• 0250—The Sanctuary—Examination of a complainant of sexual assault (female)

  • 0655—Home—Zzzzzzzzzzzzzz

  • 0700—Home—End Shift—slept late thankfully, as it was now Sunday

Medical examination room, Stoke Newington police station
Credit: PETER BROOKER/REX

Remuneration

There are two main forms of payment for forensic services—retainer and item of service. Although the nationally negotiated and “recommended” fee structure is published in Medeconomics (http://www.medeconomics.co.uk) each of the 43 police authorities and police forces in the country can negotiate their own local pay rates. The levels of remuneration available for forensic physicians are, in my view, reasonably commensurate with the level of expertise and responsibility required. Certainly the increase in pay rates that followed the shift of out of hours responsibility from GPs to primary care trusts has served to create a more competitive approach towards the structure of remuneration schedules for police surgeons. For example, I would have earned £900 for the shift in Box 1.

Box 2: Ten steps to becoming a forensic physician

  • Research the role first—this avoids daft questions during the “ride along” (Further Information)

  • Contact your local constabulary and ask who your local forensic physicians are; explain that you are interested in finding out more about their role

  • Contact a local forensic physician (in most areas they are still called police surgeons) and politely ask to meet and explore whether they would be prepared to have you “ride alongside” for part of a shift. Please remember they are under no obligation to do so—so please put your happy face and charm hat on! This will give you a chance to meet the police officers and experience the working environment at first hand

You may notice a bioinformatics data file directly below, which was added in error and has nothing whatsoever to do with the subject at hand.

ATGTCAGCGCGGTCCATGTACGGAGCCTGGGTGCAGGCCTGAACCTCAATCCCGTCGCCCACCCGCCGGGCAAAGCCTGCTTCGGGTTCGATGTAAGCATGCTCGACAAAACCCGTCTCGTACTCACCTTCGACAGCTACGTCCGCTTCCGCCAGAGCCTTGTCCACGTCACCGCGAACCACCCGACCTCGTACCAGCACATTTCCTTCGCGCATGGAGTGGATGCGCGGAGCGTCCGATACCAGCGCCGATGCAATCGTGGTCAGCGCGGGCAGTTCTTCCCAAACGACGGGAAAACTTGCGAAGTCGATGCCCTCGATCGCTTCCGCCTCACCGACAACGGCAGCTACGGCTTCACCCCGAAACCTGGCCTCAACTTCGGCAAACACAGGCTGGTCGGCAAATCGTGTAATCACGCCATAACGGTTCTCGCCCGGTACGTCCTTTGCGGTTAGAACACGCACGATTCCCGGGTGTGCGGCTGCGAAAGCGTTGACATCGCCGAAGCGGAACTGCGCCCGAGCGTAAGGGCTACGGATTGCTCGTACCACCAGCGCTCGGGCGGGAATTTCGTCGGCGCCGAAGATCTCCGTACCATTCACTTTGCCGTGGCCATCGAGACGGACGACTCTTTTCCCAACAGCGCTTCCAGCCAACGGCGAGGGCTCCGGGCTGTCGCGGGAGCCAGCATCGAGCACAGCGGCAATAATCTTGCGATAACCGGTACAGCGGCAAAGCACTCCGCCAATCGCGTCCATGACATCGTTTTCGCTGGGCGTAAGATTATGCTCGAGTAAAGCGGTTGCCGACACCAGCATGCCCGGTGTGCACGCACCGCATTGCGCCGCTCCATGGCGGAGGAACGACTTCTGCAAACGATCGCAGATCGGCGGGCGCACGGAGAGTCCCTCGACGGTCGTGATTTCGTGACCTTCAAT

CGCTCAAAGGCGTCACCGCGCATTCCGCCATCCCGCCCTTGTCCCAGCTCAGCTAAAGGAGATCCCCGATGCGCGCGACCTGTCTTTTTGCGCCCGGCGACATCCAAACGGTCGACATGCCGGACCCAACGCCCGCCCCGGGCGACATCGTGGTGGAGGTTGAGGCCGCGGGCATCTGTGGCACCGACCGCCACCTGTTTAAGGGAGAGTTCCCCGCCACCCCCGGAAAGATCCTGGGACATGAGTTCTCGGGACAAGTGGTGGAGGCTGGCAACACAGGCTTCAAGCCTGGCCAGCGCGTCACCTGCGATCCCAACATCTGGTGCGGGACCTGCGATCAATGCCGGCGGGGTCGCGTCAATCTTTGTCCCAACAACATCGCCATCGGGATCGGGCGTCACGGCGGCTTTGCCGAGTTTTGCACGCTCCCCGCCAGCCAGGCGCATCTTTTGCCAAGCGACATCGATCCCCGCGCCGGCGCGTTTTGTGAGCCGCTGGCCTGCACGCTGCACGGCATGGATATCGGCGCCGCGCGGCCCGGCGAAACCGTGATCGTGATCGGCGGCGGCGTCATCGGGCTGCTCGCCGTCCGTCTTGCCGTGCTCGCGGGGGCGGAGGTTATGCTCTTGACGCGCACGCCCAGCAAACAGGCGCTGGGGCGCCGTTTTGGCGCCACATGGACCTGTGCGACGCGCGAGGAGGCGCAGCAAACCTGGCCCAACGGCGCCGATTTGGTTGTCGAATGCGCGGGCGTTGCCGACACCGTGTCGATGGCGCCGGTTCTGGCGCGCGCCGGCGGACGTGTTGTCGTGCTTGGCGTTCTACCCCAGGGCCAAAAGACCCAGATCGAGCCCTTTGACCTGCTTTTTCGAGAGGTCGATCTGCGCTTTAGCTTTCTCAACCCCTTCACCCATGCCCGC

• Join the Association of Forensic Physicians (AFP)

  • Attend courses and conferences (see AFP website for details)

  • Introductory Custody Medicine course

  • Introductory Sexual Assault/Forensic Gynaecology examination course

  • Initially work alongside an existing experienced forensic physician

  • Work independently (initially with telephone advice available from a senior police surgeon)

  • Develop evidential credibility by virtue of experience and continuing professional development, and by studying for a higher forensic qualification, for example, the Diploma of Medical Jurisprudence

Summary

Looking back over the past 10 years I have spent as a police surgeon, as daunting as it seemed at the time, I'm very glad I took the plunge and discovered an intellectually challenging and financially rewarding area of medicine that adds further variety to my working day. ■

Further information

The Association of Forensic Physicians' website—http://www.afpweb.org.uk—is excellent. The publications section is particularly good and will give you an understanding of the role of a forensic physician and what is considered to be good practice in terms of delivery at the coalface.

Books

  • Stark MM. A physician's guide to clinical forensic medicine. Humana Press, 2000. ISBN 0896037428.

  • McLay WDS. Clinical forensic medicine. Greenwich Medical Media, 1996. ISBN 1900151200.

  • Robinson SP, Roberts R, Knowlson T, Evans V. Principles of forensic medicine. Greenwich Medical Media, 1996. ISBN 1900151359.

Any of these texts will give readers an in-depth appreciation of the role of the forensic physician

Legal and ethical issues—BMA guidance for forensic physicians

Accreditation

The Council for the Registration of Forensic Practitioners website is well worth a look, as registration with them will become very important for forensic practitioners. Check their website at www.crfp.org.uk

Peter Crouch general practitioner and police surgeon Wiltshire  Peter.Crouch@tawhillsurgery.nhs.uk

Cite this as BMJ Careers ; doi: